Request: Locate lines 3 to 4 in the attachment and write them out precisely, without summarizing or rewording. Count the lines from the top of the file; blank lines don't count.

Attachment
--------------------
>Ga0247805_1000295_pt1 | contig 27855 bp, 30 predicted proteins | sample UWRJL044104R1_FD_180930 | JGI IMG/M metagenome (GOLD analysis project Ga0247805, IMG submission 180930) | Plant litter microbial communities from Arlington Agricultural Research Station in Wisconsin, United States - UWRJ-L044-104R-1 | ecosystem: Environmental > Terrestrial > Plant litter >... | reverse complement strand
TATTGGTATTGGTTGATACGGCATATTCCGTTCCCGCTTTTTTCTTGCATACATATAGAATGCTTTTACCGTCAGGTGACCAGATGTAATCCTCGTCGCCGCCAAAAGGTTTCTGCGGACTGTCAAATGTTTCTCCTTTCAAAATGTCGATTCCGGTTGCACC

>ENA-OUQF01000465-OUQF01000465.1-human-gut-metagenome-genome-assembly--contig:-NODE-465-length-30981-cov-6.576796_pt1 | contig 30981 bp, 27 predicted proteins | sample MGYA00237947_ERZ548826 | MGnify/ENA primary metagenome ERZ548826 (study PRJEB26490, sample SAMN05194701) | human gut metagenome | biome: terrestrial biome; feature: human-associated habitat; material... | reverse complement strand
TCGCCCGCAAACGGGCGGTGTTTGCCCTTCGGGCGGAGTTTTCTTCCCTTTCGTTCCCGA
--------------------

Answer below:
>ENA-OUQF01000465-OUQF01000465.1-human-gut-metagenome-genome-assembly--contig:-NODE-465-length-30981-cov-6.576796_pt1 | contig 30981 bp, 27 predicted proteins | sample MGYA00237947_ERZ548826 | MGnify/ENA primary metagenome ERZ548826 (study PRJEB26490, sample SAMN05194701) | human gut metagenome | biome: terrestrial biome; feature: human-associated habitat; material... | reverse complement strand
TCGCCCGCAAACGGGCGGTGTTTGCCCTTCGGGCGGAGTTTTCTTCCCTTTCGTTCCCGA